Getting the ID of draggable and droppable elements – jQuery

print

jQuery’s drag and drop functionality is fantastic and adds excellent interactivity to your web application.  However, it can be a little confusing, so here are some straightforward examples that should get you off to a flying start when venturing into the world of drag and drop.

First, we need a few things to move around, so let’s create some:

<div id="div_01" class="draggable">Div 01</div>
<div id="div_02" class="draggable">Div 02</div>
<div id="div_03" class="draggable">Div 03</div>
<div id="div_04" class="draggable">Div 04</div>
<div id="div_05" class="draggable">Div 05</div>

You’ll need to get these in the context of your web page.

Next, we need somewhere to drop them:

<div id="dropzone_1" class="dropzone" style="height:100px;width:100px;border:1px solid black"></div>
<div id="dropzone_2" class="dropzone" style="height:100px;width:100px;border:1px solid black"></div>
<div id="dropzone_3" class="dropzone" style="height:100px;width:100px;border:1px solid black"></div>

I’ve used inline styles in the example above in case you are copying and pasting into a test HTML page of your own.  Inline styling isn’t great in a production environment; a separate style sheet is always better.  I’ve also assumed, that you have loaded the jQuery / jQuery UI version[s] of your choice onto the page by this point as well.

Making these elements draggable and droppable is easy.  Just add a function that covers both scenarios and then build upon them.

$(function () {
    $(".draggable").draggable();
    $(".dropzone").droppable();
});

At this point, you should be able to grab you divs and move them around the page.  They won’t do anything aside from move around the page, but it’s quite a novelty the first time it happens successfully!

It’s at this point the language used by jQuery can be a little bit confusing.  “Draggable” is obvious; it is something that can be dragged around the screen, its when you get to “droppable” that people sometimes run into confusion.  “Droppable” suggests you are dealing with something that once you start dragging around, is then available to be dropped, however, this isn’t the case.  “Droppable” by jQuery’s definition is the area that you drop a draggable.  The draggable itself, contains the drop event, whereas the droppable is just a static place your draggable gets dropped.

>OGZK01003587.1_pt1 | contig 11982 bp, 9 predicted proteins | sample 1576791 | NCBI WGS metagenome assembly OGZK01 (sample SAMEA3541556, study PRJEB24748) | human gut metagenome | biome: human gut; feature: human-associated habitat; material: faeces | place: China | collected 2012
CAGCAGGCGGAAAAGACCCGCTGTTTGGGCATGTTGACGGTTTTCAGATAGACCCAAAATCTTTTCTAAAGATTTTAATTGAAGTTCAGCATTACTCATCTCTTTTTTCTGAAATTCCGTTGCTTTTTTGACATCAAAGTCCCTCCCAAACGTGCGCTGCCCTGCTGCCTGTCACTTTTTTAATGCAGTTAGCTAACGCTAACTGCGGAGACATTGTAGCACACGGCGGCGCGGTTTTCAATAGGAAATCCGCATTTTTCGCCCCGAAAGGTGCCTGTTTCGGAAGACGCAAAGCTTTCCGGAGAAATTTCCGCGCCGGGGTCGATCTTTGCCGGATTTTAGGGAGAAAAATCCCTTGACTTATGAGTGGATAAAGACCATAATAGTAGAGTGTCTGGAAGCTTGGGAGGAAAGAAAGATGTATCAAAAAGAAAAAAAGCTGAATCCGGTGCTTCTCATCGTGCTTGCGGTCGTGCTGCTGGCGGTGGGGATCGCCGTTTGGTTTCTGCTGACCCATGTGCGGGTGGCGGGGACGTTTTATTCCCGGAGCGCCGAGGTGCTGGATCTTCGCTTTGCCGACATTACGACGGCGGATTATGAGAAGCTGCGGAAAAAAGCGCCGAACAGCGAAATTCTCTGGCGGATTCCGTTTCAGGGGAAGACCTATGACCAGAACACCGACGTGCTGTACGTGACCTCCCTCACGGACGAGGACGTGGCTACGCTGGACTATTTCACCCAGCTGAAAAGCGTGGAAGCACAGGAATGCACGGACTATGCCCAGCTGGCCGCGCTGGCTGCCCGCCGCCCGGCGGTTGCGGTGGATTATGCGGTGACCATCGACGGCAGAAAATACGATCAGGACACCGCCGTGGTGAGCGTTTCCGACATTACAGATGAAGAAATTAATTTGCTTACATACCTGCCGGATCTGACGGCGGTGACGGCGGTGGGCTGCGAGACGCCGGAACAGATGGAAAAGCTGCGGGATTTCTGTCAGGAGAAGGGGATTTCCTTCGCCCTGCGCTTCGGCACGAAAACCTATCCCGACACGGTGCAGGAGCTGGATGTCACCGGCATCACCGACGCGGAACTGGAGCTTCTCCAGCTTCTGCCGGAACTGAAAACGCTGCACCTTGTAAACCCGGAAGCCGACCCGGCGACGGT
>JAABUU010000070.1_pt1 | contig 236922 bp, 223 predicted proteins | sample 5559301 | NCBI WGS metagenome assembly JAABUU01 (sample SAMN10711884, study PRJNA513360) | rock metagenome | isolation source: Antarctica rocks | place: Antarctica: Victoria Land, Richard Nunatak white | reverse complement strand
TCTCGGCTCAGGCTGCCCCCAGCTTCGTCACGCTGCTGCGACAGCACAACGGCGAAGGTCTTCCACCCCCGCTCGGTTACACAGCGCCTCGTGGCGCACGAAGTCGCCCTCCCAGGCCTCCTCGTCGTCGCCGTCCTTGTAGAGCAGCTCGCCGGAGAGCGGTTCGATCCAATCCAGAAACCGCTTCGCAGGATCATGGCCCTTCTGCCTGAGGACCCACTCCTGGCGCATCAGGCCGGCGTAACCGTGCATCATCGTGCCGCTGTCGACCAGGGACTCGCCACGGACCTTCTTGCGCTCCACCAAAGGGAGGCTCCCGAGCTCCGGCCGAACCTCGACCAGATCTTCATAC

Confused yet? Don’t be; it’s effortless when you see it broken down.

Doing something with my draggable and droppable.

Take a look at this extended version of the code snippet above.  What you see below is taken directly from one of my live projects, so will need to be customised to suit your project:

$(function () {
    $(".draggable").draggable(
        {
            start:
                function (event, ui) {
                    $(this).css("z-index", 10);
                }
        }
    );
    $(".dropzone").droppable({
        drop: function (event, ui) {

            const dropZoneID = $(this).attr('id');
            const droppedItemID = ui.draggable.attr("id");

            /* 
             Do something with your newly gathered information
             */
        }
    });
});

So what is going on in the code above?  Let’s start with the draggable.  There are various events associated with the draggable.  Notably, these are start, stop and drag.  In the example above I’ve used the start event to bring the item, I’m dragging to a z-index of 10.  With my Bootstrap projects, I’ve found this handy to ensure the thing I’m dragging around remains at the top.  If I don’t set this index with Bootstrap, the draggable can end up going behind some of the other elements.

You can find a full reference to jQuery draggable here.

Lovely, but the exciting part comes when you drop these draggable.

The two critical pieces of information you need when dealing with draggable items and dropzones [and this may seem obvious] are, what you’ve dropped and where you’ve dropped it.  This is achieved using the “drop” event inside the droppable.  Here, I have created two constants [variables are also fine] that will gather this information.

A great way to visualise this if you are starting out with these is to add a test div, so you can see what’s happening.

Create a div, like this:

<div id="testDropDiv"></div>

Then in your code, add the following:

$(".dropzone").droppable({
        drop: function (event, ui) {

            const dropZoneID = $(this).attr('id');
            const droppedItemID = ui.draggable.attr("id");

            $("#testDropDiv).empty()
                     .append("I've just dropped div with ID: " + droppedItemID + " Onto: " + dropZoneID);

        }
    });

Which should then update each time you drop one of your draggable onto a dropzone.

The reference for jQuery droppable is available here.

I hope that gives a little bit of an insight into jQuery’s draggable and droppable.  This short introduction has only just scratched the surface of what is achievable.  I would recommend you have a look at the jQuery UI website to see some more examples.

Share this post:
Related Posts
php-banner
PHP ternary operators and how to use them
Adding tabbed panels to Bootstrap – No jQuery
2 Comments
  • TheOne
    Nov 22,2018 at 6:33 am

    Why does every other website make this procedure so complicated? Thank you for your concise demo of how to get drag and drop to behave well.

    • Fluffy
      Nov 22,2018 at 7:30 am

      Haha, you’re welcome. I think it’s because I myself need things to be explained in a dumb way, so that’s the way I try to write it out for others. Basically, how I would like to understand it. I have found that no PHP / Java is all that complicated as long as you break it down into small chunks and do one thing at a time.

Leave a Comment